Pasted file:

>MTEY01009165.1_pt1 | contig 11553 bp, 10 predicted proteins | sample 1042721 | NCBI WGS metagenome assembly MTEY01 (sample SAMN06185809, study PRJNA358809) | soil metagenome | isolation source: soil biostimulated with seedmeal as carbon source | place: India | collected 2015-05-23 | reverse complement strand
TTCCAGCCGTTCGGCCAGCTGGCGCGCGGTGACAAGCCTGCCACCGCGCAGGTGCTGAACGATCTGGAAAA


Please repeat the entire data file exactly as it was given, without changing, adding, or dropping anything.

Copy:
>MTEY01009165.1_pt1 | contig 11553 bp, 10 predicted proteins | sample 1042721 | NCBI WGS metagenome assembly MTEY01 (sample SAMN06185809, study PRJNA358809) | soil metagenome | isolation source: soil biostimulated with seedmeal as carbon source | place: India | collected 2015-05-23 | reverse complement strand
TTCCAGCCGTTCGGCCAGCTGGCGCGCGGTGACAAGCCTGCCACCGCGCAGGTGCTGAACGATCTGGAAAA